Diet and lifestyle changes for fertility & pregnancy health
26th June 2018
The diet and lifestyle of a women around the time of conception can influence the development of her baby.
During the first few months of pregnancy the foundations for organ and tissues begin, and this time is often referred to as a ‘critical period of development’. During this time the main nutrient supply for the growing fetus comes from the mother’s blood, therefore a lack of certain nutrients may impact on the health of the growing baby.
To ensure the best outcome for you and your child it is important to optimise your health – both before conception and during pregnancy.
So whether you are trying to conceive, or recently found out you are pregnant, here are a few top tips to make sure you are pregnancy ready.
- Recommended supplements for all women trying to conceive:
A well-balanced diet will provide you with nearly everything you need for your pregnancy, although the National Institute of Health and Care Excellence (NICE) recommend that women supplement their diet with folic acid and vitamin D around the time of conception.
Folate: (the natural form of folic acid) is a B-vitamin and it occurs naturally in dark green leafy vegetables, fruits, dairy products and seafood. Low folate status is common in the UK, and if it occurs during pregnancy it can result in infants being born small for their age or result in the development of a neural tube defect such a spina bifida (this means the neural tube does not fully close at the end of the 1st trimester). All women in the UK are advised to take 400ug of folic acid 8 weeks prior to conception and up to the 12 weeks of pregnancy. This is to ensure there is a good folic acid supply at conception and until the neural tube closes.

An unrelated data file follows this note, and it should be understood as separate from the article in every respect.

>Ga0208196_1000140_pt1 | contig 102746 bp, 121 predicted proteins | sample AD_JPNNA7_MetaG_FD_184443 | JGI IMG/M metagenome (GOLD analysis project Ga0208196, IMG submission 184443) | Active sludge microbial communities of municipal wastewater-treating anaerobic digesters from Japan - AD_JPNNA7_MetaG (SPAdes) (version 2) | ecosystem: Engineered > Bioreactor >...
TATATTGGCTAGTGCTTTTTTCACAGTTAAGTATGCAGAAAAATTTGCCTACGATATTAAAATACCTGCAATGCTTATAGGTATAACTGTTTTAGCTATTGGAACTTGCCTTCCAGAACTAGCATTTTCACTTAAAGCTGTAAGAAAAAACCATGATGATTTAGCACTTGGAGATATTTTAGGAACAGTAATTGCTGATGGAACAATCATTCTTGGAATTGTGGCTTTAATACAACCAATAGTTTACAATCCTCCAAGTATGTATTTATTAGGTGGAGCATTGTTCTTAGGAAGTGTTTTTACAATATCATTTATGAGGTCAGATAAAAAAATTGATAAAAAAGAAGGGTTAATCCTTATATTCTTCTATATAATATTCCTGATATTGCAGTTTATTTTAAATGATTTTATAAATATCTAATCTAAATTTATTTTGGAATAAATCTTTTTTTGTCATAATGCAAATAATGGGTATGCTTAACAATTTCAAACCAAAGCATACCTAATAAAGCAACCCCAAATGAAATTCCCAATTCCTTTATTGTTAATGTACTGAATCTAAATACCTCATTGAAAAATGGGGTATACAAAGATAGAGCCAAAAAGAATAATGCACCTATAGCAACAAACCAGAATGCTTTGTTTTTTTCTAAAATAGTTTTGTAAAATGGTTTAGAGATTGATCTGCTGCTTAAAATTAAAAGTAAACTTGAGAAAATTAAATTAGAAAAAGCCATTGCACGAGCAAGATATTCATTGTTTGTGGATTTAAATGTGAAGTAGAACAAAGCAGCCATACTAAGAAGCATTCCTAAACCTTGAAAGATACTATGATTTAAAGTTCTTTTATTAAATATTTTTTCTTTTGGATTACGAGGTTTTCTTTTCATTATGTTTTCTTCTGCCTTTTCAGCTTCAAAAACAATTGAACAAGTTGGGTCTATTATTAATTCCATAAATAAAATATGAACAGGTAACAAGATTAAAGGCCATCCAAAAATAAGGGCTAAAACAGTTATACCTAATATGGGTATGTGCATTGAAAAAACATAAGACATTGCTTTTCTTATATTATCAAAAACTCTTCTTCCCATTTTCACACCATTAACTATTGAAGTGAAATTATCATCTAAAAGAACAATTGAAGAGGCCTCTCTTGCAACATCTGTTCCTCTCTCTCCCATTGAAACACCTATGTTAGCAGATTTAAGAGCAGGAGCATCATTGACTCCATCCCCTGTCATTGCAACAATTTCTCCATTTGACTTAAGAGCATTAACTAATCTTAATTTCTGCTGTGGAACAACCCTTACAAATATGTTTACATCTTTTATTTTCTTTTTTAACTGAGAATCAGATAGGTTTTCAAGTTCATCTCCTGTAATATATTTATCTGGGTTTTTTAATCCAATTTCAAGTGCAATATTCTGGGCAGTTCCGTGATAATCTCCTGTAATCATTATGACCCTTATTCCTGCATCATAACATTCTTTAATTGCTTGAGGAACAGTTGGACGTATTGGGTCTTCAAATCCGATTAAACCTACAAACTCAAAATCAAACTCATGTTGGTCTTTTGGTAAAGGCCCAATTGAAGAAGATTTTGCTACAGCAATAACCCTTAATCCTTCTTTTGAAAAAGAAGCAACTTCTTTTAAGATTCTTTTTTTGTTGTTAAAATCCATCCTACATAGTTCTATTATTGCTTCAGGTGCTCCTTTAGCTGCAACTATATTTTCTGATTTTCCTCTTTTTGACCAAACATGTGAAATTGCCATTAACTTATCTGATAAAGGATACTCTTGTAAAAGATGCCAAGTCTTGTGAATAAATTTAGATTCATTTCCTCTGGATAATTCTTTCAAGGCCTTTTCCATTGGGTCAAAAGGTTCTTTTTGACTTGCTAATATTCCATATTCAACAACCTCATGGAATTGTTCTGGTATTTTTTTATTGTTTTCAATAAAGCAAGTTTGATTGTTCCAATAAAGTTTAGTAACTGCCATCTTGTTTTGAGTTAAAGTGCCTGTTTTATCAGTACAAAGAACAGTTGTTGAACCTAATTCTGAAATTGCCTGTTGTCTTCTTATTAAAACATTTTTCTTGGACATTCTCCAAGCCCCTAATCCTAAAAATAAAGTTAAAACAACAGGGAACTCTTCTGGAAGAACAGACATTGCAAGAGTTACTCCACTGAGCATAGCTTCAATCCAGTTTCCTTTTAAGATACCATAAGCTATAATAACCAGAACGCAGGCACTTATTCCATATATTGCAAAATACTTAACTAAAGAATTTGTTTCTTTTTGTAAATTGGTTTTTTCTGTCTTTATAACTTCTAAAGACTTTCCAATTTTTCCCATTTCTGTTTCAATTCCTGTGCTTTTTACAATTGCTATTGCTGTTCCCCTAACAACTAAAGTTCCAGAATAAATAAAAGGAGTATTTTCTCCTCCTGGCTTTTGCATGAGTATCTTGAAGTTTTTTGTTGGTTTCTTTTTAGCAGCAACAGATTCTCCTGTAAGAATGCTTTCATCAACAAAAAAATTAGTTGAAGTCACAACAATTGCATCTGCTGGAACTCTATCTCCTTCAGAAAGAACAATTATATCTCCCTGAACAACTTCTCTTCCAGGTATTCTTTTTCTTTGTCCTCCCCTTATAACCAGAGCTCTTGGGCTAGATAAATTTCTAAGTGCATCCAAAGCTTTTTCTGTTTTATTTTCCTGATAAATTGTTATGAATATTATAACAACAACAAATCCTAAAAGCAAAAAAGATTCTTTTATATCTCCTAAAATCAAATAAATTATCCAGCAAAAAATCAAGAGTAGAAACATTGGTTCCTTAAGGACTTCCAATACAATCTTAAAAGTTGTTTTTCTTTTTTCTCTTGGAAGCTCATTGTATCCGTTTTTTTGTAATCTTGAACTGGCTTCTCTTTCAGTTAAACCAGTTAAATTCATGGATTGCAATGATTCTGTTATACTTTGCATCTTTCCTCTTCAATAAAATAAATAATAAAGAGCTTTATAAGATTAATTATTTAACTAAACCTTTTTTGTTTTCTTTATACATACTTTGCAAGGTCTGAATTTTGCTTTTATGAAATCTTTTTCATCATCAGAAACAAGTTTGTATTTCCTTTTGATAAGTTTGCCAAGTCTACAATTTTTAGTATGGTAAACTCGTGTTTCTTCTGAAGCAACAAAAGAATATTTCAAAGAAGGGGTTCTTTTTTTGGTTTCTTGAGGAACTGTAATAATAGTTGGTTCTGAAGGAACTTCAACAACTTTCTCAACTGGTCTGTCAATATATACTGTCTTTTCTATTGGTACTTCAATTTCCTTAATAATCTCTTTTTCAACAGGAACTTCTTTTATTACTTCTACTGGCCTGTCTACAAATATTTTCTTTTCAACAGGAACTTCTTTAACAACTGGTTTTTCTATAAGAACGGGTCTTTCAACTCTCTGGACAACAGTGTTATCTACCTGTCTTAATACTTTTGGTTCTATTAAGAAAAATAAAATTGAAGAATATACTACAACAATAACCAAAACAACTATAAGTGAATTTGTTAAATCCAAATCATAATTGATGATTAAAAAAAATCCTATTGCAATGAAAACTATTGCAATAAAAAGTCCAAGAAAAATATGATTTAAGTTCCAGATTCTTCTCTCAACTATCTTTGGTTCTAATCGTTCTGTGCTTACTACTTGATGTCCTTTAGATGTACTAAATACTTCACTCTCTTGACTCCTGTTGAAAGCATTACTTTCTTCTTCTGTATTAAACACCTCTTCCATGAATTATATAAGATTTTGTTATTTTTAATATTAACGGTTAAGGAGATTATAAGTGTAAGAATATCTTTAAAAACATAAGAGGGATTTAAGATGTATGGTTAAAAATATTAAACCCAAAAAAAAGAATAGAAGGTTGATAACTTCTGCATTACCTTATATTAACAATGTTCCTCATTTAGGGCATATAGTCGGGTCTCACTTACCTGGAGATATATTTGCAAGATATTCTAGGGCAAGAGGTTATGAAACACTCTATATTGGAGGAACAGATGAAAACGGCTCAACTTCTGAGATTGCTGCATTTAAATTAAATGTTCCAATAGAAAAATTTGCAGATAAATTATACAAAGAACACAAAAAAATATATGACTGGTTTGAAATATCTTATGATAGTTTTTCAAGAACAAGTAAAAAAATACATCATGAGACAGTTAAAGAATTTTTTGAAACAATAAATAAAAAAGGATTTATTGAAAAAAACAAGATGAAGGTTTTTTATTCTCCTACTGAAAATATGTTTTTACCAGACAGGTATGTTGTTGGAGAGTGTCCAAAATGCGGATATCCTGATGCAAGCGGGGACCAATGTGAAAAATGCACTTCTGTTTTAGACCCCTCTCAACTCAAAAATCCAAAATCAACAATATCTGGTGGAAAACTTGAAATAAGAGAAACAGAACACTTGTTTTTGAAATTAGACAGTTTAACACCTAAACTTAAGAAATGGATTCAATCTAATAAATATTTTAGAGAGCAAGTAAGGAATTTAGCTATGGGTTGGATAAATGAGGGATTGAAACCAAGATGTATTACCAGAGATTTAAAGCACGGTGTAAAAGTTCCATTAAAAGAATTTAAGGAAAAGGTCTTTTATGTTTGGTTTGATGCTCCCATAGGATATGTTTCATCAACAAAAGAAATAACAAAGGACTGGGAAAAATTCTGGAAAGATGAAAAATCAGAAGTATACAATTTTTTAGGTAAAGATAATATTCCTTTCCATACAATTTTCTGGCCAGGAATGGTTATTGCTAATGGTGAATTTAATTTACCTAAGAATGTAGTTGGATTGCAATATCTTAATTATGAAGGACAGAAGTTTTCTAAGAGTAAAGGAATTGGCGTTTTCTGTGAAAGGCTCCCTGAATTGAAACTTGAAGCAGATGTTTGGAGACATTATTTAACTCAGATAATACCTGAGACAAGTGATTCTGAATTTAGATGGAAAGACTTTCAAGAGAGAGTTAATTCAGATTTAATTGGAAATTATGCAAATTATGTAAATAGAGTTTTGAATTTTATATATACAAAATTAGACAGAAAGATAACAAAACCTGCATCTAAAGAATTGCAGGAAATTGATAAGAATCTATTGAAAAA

Vitamin D: Similarly to folate, vitamin D deficiency is common in the UK, and it plays an important role in our bodies by helping with the absorption of dietary calcium and phosphate from our intestines. These three nutrients are needed to help maintain healthy bones, teeth and muscles and help with the development of your baby during pregnancy. NICE recommend that all women take a daily supplement of 10ug from conception all the way through their pregnancy, it is also recommended to continue supplementation throughout breastfeeding as well, to ensure there is an adequate supply in breastmilk.
2. Reduce your alcohol intake or stop entirely if you’re trying for a baby:
The evidence strongly supports the avoidance of alcohol throughout pregnancy as alcohol in a mother’s blood stream crosses the placenta and into the blood stream of a fetus, resulting in nearly equal concentrations. As it can take a few weeks to confirm a pregnancy the safest approach is to avoid alcohol entirely when you are trying to conceive.
3. Taking regular exercise and maintaining a healthy weight:
If you are worried about your weight, speak to your GP about different approaches to lose weight. s Women who start pregnancy with a normal body mass index, compared to overweight or obese women, have better maternal and infant outcomes. Also, if you develop a good exercise routine before you conceive research has shown that it is easier to maintain it during your pregnancy, compared to women who start exercising once they have conceived.
By adopting healthy behaviours before you conceive it is easier to maintain them throughout your pregnancy and can result in better long-term outcomes for you and your child.